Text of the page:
Central Illinois Doctors Speak Out Against New Mammogram Guidelines / Dr. Jessica Guingrich

Doctors speak out again Mammogram Guidelines

Dr. Lynne Jalovec, left, a breast cancer surgeon, and Dr. Jessica Guingrich, a radiologist, treat patients at OSF Saint Francis Centers for Breast Health.

PEORIA — As thousands of women and their families walk, run and race for the cure Saturday, two local doctors worry the progress made in treating breast cancer may be in jeopardy.

Their concerns stem from the latest national proposal to reduce routine mammogram screenings. This time around, the proposed recommendations are as controversial as they were in 2009 when the U.S. Preventive Services Task Force (USPSTF) first challenged the ritual of the annual mammogram.

Dr. Jessica Guingrich and Dr. Lynne Jalovec, a radiologist and surgeon, respectively, along with OSF Saint Francis Centers for Breast Health, are urging women to speak out against the task force’s updated recommendations which, again, call for changing the guidelines from annual mammograms beginning at age 40 to mammograms every other year beginning at 50.

The two doctors’ fear a domino effect if the recommended guidelines are finalized, particularly if the recommended age is raised to 50. Insurers could stop covering annual mammogram screenings, women could stop getting mammograms annually or wait later to start, more and more breast cancers would be diagnosed at later stages, more intensive and invasive treatments would be required, and, ultimately, breast cancer-related deaths would increase.

“Right now we have a tool that’s saving lives and to see that tool manipulated is upsetting,” Jalovec said. The uproar about the original recommendations stopped the potential restricted insurance coverage in 2009, she added.

The task force, an independent panel made up of experts in evidence-based preventive care, is accepting public comments on the proposal until May 18 at www.screeningforbreastcancer.org.

The panel’s recommendations reiterate previous guidelines but also attempt to clarify its position on mammograms for women between the ages of 40 and 49 — leaving the decision up to a woman and her doctor unless there is a family history of breast cancer.

But Guingrich said that’s not clearer or better. “The fact is 75 percent of women who have breast cancer diagnosed between the ages of 40 and 49 have no family history of breast cancer.”

The task force does not make recommendations for or against insurance coverage, Dr. Kirsten Bibbins-Domingo, a vice chairwoman of the task force, said in an emailed response.

Under the Affordable Care Act, private insurance plans rely on task force recommendations to set minimum coverage requirements. Blue Cross Blue Shield of Illinois, the state’s largest health insurer, uses recommendations from the preventive services task force and several other organizations to help set policy on medical coverage, according to a spokeswoman.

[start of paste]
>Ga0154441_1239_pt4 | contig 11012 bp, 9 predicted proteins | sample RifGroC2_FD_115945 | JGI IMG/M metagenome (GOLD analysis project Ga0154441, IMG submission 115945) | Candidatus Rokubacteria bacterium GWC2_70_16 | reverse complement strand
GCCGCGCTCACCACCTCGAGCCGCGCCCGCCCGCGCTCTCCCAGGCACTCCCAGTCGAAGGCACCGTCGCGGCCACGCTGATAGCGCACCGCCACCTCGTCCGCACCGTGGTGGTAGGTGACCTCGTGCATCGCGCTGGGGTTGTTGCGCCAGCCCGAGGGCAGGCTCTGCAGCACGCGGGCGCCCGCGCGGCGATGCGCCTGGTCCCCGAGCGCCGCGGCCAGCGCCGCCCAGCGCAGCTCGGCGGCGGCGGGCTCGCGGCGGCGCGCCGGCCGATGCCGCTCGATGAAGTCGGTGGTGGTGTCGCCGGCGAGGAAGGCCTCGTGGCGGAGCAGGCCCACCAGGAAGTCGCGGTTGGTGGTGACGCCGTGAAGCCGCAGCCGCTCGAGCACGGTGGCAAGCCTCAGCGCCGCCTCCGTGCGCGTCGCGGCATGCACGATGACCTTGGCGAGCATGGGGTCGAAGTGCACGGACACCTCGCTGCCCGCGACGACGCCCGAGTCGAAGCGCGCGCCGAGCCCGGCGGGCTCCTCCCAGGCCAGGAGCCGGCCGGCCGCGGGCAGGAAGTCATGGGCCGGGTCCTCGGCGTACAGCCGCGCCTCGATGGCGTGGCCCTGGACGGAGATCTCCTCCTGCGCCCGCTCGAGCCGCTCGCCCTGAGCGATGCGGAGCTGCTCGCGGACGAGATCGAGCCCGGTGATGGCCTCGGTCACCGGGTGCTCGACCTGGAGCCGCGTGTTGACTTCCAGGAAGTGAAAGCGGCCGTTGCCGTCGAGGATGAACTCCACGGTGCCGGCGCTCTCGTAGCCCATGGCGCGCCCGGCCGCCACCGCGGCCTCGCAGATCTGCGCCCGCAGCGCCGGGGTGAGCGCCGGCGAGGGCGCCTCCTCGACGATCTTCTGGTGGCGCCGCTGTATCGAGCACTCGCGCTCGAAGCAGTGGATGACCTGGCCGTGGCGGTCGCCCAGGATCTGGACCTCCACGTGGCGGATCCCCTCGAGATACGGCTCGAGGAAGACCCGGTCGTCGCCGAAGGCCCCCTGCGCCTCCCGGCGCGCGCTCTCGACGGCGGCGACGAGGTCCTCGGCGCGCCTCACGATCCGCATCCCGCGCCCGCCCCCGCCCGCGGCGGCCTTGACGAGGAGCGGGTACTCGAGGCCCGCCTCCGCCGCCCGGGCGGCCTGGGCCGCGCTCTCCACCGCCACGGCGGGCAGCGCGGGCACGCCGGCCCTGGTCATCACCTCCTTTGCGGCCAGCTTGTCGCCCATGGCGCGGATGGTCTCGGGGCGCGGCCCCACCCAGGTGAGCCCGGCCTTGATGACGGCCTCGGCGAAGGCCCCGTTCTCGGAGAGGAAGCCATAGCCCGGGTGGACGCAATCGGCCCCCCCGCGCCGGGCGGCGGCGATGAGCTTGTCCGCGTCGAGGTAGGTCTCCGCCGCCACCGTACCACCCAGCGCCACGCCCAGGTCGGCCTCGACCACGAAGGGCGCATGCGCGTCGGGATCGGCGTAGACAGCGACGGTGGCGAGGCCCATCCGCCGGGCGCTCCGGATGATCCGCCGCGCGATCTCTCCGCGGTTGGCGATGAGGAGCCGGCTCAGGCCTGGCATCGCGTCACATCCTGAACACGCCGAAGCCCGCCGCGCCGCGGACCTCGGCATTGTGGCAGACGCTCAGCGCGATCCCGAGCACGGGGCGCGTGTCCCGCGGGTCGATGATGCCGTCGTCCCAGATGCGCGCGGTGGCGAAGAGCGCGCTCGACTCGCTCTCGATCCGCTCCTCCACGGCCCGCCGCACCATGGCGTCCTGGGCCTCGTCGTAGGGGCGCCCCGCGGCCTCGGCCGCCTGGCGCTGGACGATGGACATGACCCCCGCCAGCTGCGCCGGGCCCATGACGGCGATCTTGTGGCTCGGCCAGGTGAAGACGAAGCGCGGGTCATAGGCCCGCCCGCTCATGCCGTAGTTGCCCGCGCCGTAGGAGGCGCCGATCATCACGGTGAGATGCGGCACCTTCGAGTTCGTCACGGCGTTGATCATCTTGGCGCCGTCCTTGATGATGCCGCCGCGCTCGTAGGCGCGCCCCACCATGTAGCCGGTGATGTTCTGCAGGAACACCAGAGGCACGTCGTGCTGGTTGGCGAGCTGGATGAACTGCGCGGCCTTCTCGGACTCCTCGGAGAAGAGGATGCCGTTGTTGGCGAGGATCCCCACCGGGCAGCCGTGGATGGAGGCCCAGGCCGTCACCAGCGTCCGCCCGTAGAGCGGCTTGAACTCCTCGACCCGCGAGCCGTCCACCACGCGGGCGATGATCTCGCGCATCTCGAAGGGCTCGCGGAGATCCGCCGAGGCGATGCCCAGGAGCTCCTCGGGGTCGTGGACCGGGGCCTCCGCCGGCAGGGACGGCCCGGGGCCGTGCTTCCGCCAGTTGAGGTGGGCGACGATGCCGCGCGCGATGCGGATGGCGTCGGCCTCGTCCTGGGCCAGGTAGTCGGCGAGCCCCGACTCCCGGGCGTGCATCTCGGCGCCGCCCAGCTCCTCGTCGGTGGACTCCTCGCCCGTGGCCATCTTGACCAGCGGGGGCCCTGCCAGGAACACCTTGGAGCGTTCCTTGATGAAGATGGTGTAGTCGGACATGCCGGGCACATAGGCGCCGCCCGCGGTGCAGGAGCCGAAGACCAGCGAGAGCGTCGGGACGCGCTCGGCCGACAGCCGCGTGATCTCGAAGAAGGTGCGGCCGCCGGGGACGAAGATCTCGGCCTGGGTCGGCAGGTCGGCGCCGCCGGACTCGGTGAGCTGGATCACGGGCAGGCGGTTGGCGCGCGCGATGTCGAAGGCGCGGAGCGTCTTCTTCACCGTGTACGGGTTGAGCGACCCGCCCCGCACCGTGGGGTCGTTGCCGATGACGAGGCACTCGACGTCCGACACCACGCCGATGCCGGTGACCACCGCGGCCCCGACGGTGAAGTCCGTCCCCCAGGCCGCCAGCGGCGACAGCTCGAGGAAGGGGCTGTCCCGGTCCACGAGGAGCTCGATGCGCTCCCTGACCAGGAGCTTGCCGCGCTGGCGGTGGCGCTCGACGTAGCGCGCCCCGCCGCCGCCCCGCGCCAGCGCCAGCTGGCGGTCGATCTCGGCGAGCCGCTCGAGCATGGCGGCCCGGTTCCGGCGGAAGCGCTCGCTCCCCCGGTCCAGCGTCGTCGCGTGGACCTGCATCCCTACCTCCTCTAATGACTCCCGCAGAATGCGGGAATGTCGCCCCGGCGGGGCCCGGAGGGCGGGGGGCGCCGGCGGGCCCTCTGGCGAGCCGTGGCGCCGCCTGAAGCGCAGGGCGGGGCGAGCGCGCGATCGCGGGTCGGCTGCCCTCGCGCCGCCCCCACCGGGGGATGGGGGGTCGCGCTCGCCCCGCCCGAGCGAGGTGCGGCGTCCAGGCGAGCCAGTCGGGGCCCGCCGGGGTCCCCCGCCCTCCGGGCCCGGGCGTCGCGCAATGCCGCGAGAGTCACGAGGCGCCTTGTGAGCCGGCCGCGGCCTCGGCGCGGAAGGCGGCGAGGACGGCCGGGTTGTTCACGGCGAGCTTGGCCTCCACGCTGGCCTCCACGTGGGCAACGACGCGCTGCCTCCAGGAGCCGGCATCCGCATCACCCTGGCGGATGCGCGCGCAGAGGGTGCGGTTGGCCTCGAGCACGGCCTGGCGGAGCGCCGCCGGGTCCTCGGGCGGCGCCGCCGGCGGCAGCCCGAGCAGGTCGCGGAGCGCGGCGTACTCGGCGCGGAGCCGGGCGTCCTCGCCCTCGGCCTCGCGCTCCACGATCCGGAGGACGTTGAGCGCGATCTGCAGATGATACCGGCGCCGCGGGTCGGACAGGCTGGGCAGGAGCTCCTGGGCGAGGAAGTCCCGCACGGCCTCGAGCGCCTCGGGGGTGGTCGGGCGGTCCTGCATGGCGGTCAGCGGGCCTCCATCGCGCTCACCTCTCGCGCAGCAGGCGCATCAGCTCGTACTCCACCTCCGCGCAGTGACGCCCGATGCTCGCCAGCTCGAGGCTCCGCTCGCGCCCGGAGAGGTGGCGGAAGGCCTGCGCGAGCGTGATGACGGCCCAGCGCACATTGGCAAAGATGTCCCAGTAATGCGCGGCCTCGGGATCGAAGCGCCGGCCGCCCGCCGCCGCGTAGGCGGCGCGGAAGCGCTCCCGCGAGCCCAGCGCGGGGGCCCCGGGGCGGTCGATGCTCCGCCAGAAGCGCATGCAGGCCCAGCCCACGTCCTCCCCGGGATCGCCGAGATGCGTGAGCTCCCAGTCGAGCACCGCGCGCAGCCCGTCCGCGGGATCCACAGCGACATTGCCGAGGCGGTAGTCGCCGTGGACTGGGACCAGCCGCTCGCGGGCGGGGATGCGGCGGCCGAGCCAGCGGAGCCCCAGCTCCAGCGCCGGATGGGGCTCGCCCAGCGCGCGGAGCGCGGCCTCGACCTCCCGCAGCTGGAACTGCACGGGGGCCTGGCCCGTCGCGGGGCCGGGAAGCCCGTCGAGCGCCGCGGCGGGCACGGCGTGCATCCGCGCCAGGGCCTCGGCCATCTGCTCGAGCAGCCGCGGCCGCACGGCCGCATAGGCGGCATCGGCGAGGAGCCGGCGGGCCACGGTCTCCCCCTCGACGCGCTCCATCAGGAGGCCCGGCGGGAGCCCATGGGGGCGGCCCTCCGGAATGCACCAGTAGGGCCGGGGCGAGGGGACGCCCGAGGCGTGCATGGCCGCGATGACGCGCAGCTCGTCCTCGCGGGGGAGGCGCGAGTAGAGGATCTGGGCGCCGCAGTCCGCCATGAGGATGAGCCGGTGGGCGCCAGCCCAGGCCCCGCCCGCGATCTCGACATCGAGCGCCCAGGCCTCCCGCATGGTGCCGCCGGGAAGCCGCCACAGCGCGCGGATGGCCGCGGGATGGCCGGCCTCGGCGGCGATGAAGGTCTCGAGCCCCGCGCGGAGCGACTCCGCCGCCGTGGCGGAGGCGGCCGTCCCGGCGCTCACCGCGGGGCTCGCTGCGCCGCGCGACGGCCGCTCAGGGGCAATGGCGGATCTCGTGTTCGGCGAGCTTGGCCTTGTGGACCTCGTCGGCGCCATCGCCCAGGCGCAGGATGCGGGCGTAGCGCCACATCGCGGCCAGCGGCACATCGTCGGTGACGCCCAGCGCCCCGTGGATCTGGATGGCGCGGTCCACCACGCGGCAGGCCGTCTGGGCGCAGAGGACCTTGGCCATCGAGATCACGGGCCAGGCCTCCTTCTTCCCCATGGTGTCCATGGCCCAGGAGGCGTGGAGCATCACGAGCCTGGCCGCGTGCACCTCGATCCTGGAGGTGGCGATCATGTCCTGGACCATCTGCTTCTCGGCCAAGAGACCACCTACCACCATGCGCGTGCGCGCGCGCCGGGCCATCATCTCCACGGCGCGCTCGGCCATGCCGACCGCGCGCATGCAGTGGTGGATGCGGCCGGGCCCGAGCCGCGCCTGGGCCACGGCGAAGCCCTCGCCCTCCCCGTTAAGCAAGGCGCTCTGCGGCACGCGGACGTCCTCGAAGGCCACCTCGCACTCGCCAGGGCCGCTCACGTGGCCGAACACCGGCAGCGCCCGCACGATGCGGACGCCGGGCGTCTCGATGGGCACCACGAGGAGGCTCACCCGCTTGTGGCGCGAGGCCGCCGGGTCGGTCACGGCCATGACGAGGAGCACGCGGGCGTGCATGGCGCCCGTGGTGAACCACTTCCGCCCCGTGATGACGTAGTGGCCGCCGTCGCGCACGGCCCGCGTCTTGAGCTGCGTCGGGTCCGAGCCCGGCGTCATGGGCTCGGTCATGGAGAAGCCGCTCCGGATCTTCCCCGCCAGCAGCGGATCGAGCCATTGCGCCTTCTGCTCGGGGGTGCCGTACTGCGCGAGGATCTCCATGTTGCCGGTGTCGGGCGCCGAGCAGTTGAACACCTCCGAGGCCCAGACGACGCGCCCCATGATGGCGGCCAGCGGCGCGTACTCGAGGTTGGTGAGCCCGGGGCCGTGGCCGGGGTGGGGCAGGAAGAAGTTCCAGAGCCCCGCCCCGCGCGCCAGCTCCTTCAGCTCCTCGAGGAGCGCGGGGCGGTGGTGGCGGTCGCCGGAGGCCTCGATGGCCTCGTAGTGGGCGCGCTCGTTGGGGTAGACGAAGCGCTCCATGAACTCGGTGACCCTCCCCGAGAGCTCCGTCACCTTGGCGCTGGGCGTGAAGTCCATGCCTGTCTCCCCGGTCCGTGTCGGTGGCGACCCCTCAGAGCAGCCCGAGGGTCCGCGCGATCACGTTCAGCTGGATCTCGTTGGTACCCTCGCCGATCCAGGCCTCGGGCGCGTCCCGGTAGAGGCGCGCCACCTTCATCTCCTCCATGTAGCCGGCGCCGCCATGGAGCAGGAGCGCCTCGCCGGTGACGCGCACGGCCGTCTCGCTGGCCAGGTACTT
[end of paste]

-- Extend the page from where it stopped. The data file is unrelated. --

Advocates of annual mammogram screenings are up against increasing scrutiny of unnecessary medical testing and treatments throughout the nation’s health care system.

After a systematic review of scientific evidence, the task force concluded the risks of over-diagnosis and unnecessary treatment outweigh benefits of mammograms for women between the ages of 40 and 49. Women in the 50-to-74 age range benefit the most from screenings conducted every other year.

But Guingrich and Jalovec argue the recommendations, as presented, are based on flawed or out-of-date research.

“I think what’s happening is a crime,” Guingrich said. “I’m not looking out for my interests, I’m looking out for my patients’ interests.”

Task force recommendations

The U.S. Preventive Services Task Force is updating its recommendations on breast cancer screenings.

Susan G. Komen for the Cure and major medical groups representing surgeons and radiologists still support annual mammograms beginning at 40. The American Cancer Society, also a proponent, is in the process of reconsidering its position.

But the task force, an independent volunteer panel, would like to see women start later and get screened less often. Under the Affordable Care Act, private insurance plans must cover procedures rated as an “A” or “B” by the task force with no out-of-pocket expenses.

The task force is soliciting public comments on proposed recommendations on screening for breast cancer. Comments can be submitted until May 18 to www.screeningforbreastcancer.org orwww.uspreventiveservicestaskforce.org/Comment/Collect/Index/RecommendationStatementDraft/breast-cancer-screening1.

The recommendations, by age group:

► 40-49: Recommends informed, individualized decision-making based on a woman’s values, preferences and health history. (C)

► 50-74: Recommends mammography every two years. (B)

► 75 and older: More research needed. Current science is inadequate to recommend for or against.

Source: U.S. Preventive Services Task Force, www.uspreventiveservicestaskforce.org


 

Original Article: http://www.pjstar.com/article/20150508/NEWS/150509183/?Start=2

Pam Adams can be reached at 686-3245 and padams@pjstar.com. Follow her on Twitter @padamspam.